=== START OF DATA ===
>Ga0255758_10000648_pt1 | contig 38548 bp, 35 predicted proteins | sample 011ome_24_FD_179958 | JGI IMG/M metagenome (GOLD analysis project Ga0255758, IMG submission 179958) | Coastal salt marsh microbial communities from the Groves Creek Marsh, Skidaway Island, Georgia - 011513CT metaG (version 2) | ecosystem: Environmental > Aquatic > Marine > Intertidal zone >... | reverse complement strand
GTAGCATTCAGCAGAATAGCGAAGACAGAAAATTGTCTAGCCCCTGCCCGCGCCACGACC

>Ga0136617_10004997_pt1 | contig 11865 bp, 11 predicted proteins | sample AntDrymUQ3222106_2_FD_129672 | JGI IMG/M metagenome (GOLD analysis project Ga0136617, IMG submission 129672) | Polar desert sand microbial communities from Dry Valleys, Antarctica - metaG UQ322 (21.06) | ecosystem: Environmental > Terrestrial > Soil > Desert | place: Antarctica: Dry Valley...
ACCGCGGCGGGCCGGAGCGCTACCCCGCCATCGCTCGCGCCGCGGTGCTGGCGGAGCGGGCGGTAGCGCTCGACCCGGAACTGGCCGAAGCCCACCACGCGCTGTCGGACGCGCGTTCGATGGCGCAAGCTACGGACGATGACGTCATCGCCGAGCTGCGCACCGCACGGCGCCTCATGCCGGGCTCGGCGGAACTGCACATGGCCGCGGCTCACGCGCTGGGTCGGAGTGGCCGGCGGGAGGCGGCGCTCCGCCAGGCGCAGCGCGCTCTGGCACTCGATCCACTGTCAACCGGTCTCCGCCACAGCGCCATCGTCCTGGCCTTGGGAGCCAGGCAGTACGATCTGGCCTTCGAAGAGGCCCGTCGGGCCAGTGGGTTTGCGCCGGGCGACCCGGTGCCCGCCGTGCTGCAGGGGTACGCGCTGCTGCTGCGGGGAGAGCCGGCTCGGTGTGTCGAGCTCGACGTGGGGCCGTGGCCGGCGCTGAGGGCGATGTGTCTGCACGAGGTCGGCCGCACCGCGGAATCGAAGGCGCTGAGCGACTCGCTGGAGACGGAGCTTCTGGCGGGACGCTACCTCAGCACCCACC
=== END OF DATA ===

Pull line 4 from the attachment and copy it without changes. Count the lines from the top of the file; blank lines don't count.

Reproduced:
ACCGCGGCGGGCCGGAGCGCTACCCCGCCATCGCTCGCGCCGCGGTGCTGGCGGAGCGGGCGGTAGCGCTCGACCCGGAACTGGCCGAAGCCCACCACGCGCTGTCGGACGCGCGTTCGATGGCGCAAGCTACGGACGATGACGTCATCGCCGAGCTGCGCACCGCACGGCGCCTCATGCCGGGCTCGGCGGAACTGCACATGGCCGCGGCTCACGCGCTGGGTCGGAGTGGCCGGCGGGAGGCGGCGCTCCGCCAGGCGCAGCGCGCTCTGGCACTCGATCCACTGTCAACCGGTCTCCGCCACAGCGCCATCGTCCTGGCCTTGGGAGCCAGGCAGTACGATCTGGCCTTCGAAGAGGCCCGTCGGGCCAGTGGGTTTGCGCCGGGCGACCCGGTGCCCGCCGTGCTGCAGGGGTACGCGCTGCTGCTGCGGGGAGAGCCGGCTCGGTGTGTCGAGCTCGACGTGGGGCCGTGGCCGGCGCTGAGGGCGATGTGTCTGCACGAGGTCGGCCGCACCGCGGAATCGAAGGCGCTGAGCGACTCGCTGGAGACGGAGCTTCTGGCGGGACGCTACCTCAGCACCCACC